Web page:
Can you sack a worker for getting a tattoo?

Employers can ban employees from having visible tattoos

Employers are entitled to insist on particular standards of appearance for their staff. However, such standards should be set out in written workplace policies.

Job applicant denied employment due to visible tattoo

A 21-year-old woman applying for work as an airline flight attendant was told she was suitable for the job, but then the interviewer noticed she had a small tattoo of an anchor on her ankle.

She was told that she could not be employed, as the airline had a no-tattoo policy, but that she could come back if she had the tattoo removed.

Employers have a right to demand particular standards of appearance

According to the National Health and Medical Research Council, one in seven Australians has a tattoo. However, not all employers are prepared to allow their staff to have visible tattoos.

Employers are entitled to insist on particular standards of appearance in order to maintain the company’s image. This means that employers can ban their employees from having tattoos and the more radical forms of embellishment such as facial piercings or unnatural hair colour, such as green or purple.

Employers can also refuse to employ someone whose appearance does not meet the prevailing standard.

Employers can only ban visible tattoos

It is worth noting that employers cannot ban tattoos or piercings on principle. The need to maintain specific standards of appearance allows employers to ban tattoos and piercings which are visible, not those which are concealed when the employee is wearing normal work clothes or the staff uniform.

Tattoos for religious, ethnic or cultural reasons

Under Australian anti-discrimination legislation, it is illegal for an employer to discriminate against an employee – or prospective employee – on the basis of race, colour, sex, sexual preference, age, physical or mental disability, marital status, family or carer’s responsibilities, pregnancy, religion, political opinion, ethnic, national or social origin.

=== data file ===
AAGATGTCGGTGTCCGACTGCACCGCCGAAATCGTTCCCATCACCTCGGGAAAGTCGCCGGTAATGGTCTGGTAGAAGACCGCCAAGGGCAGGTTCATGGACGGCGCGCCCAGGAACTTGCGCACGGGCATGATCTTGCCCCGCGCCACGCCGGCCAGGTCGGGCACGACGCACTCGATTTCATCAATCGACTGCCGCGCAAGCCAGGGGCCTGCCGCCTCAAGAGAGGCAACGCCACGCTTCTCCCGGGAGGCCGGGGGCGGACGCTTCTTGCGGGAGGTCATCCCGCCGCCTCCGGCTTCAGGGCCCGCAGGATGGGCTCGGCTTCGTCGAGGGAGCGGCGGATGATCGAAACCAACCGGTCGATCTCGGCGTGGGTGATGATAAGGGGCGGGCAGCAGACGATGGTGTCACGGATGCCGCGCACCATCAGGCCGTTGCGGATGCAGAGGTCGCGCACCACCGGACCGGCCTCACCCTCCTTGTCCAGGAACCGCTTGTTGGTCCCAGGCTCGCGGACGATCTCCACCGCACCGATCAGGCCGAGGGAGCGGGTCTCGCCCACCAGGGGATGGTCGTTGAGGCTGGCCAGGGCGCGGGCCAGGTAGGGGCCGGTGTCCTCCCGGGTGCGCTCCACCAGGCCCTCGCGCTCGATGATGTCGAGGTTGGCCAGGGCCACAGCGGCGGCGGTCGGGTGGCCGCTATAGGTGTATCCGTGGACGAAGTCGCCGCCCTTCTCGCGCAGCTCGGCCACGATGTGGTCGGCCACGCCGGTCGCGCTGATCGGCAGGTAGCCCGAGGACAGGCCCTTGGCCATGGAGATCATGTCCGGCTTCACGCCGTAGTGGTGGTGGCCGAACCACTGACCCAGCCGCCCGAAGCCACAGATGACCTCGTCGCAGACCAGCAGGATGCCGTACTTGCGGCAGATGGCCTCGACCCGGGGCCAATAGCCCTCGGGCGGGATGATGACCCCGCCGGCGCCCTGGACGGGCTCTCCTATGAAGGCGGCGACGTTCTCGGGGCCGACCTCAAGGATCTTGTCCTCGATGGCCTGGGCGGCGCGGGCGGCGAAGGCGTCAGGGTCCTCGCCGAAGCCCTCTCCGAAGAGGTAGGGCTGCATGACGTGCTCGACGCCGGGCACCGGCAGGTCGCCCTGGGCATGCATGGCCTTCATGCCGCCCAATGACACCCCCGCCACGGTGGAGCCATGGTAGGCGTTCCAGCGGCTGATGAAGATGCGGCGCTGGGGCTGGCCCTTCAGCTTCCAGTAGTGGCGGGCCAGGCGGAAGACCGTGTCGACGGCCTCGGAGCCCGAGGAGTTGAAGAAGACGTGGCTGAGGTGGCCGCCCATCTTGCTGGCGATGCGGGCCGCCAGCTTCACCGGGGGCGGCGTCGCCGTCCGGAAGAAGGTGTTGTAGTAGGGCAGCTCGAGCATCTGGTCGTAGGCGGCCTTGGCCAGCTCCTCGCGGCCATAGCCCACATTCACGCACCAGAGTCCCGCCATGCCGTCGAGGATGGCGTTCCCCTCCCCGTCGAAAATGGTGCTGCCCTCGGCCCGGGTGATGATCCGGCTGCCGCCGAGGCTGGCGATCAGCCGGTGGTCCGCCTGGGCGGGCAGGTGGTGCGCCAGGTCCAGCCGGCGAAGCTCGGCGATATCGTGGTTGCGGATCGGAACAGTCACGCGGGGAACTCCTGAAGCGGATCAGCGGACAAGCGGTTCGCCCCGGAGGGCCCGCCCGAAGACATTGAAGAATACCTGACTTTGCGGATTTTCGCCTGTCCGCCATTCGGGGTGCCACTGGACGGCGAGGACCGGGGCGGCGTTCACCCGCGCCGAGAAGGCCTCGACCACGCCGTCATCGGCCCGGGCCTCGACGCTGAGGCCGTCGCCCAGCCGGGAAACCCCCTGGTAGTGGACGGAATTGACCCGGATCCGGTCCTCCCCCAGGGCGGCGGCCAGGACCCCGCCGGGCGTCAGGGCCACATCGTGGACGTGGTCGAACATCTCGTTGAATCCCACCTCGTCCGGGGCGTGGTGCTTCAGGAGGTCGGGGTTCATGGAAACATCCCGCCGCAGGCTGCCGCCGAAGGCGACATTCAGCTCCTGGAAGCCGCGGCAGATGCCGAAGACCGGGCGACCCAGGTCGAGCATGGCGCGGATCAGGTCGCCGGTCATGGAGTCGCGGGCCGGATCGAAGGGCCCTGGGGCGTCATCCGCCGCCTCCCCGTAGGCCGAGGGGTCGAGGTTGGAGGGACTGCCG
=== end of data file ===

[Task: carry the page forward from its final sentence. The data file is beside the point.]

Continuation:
What this means is that if a person has a tattoo for religious, ethnic or cultural reasons, such as a Pacific Islander or Maori, it could be considered to be discrimination to refuse to employ them because of the tattoo.

Protecting your business from unfair dismissal claims

If you have certain expectations of your employees regarding appearance, you should have a clear, written policy setting out the relevant rules. This policy should be clearly articulated to employees before they accept the job.

It is prudent for employers to seek legal advice on how best to formulate this and other workplace policies. Failure to implement a properly drafted policy regarding staff appearance could leave you exposed to an unfair dismissal claim, as an employee could claim they had no idea that tattoos were a sacking offence.


About Nathan Luke:

Nathan is Director of Stacks Law Firm, Ballina/Byron Bay. He has over 20 years’ experience in employment and industrial law, litigation, workers compensation and work health and safety matters for workers, employers and insurers. He also provides general strategic business advice for his many fast-growing employer clients. Nathan has a unique set of skills and is known for his pragmatic approach and for his lateral thinking problem solving in urgent and difficult workplace and commercial matters.